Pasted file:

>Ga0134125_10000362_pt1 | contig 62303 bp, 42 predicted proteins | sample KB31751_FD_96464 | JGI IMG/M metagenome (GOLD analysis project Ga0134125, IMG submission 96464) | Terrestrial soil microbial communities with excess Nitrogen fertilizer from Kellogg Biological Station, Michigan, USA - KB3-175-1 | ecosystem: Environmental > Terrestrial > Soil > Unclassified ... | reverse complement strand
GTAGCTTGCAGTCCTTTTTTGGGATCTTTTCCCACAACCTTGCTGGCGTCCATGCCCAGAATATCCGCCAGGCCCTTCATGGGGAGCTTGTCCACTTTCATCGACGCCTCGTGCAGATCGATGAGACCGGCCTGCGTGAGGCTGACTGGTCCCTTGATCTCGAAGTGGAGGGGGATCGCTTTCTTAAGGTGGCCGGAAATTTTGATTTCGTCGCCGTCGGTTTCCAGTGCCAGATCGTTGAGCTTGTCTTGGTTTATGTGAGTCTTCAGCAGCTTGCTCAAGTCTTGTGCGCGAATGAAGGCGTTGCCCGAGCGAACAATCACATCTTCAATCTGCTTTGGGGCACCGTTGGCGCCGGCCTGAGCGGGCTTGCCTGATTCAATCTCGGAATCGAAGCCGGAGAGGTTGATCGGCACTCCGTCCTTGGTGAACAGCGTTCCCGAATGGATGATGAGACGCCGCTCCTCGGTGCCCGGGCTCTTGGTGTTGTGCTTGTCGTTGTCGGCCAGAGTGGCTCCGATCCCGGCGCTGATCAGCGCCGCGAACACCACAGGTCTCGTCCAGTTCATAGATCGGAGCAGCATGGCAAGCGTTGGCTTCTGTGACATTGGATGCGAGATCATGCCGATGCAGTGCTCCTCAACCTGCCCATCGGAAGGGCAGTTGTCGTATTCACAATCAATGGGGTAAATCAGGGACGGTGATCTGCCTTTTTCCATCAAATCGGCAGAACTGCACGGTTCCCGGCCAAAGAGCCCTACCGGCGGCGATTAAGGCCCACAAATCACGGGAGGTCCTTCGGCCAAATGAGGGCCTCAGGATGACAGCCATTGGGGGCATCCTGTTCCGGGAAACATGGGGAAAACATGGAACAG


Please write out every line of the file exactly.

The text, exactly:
>Ga0134125_10000362_pt1 | contig 62303 bp, 42 predicted proteins | sample KB31751_FD_96464 | JGI IMG/M metagenome (GOLD analysis project Ga0134125, IMG submission 96464) | Terrestrial soil microbial communities with excess Nitrogen fertilizer from Kellogg Biological Station, Michigan, USA - KB3-175-1 | ecosystem: Environmental > Terrestrial > Soil > Unclassified ... | reverse complement strand
GTAGCTTGCAGTCCTTTTTTGGGATCTTTTCCCACAACCTTGCTGGCGTCCATGCCCAGAATATCCGCCAGGCCCTTCATGGGGAGCTTGTCCACTTTCATCGACGCCTCGTGCAGATCGATGAGACCGGCCTGCGTGAGGCTGACTGGTCCCTTGATCTCGAAGTGGAGGGGGATCGCTTTCTTAAGGTGGCCGGAAATTTTGATTTCGTCGCCGTCGGTTTCCAGTGCCAGATCGTTGAGCTTGTCTTGGTTTATGTGAGTCTTCAGCAGCTTGCTCAAGTCTTGTGCGCGAATGAAGGCGTTGCCCGAGCGAACAATCACATCTTCAATCTGCTTTGGGGCACCGTTGGCGCCGGCCTGAGCGGGCTTGCCTGATTCAATCTCGGAATCGAAGCCGGAGAGGTTGATCGGCACTCCGTCCTTGGTGAACAGCGTTCCCGAATGGATGATGAGACGCCGCTCCTCGGTGCCCGGGCTCTTGGTGTTGTGCTTGTCGTTGTCGGCCAGAGTGGCTCCGATCCCGGCGCTGATCAGCGCCGCGAACACCACAGGTCTCGTCCAGTTCATAGATCGGAGCAGCATGGCAAGCGTTGGCTTCTGTGACATTGGATGCGAGATCATGCCGATGCAGTGCTCCTCAACCTGCCCATCGGAAGGGCAGTTGTCGTATTCACAATCAATGGGGTAAATCAGGGACGGTGATCTGCCTTTTTCCATCAAATCGGCAGAACTGCACGGTTCCCGGCCAAAGAGCCCTACCGGCGGCGATTAAGGCCCACAAATCACGGGAGGTCCTTCGGCCAAATGAGGGCCTCAGGATGACAGCCATTGGGGGCATCCTGTTCCGGGAAACATGGGGAAAACATGGAACAG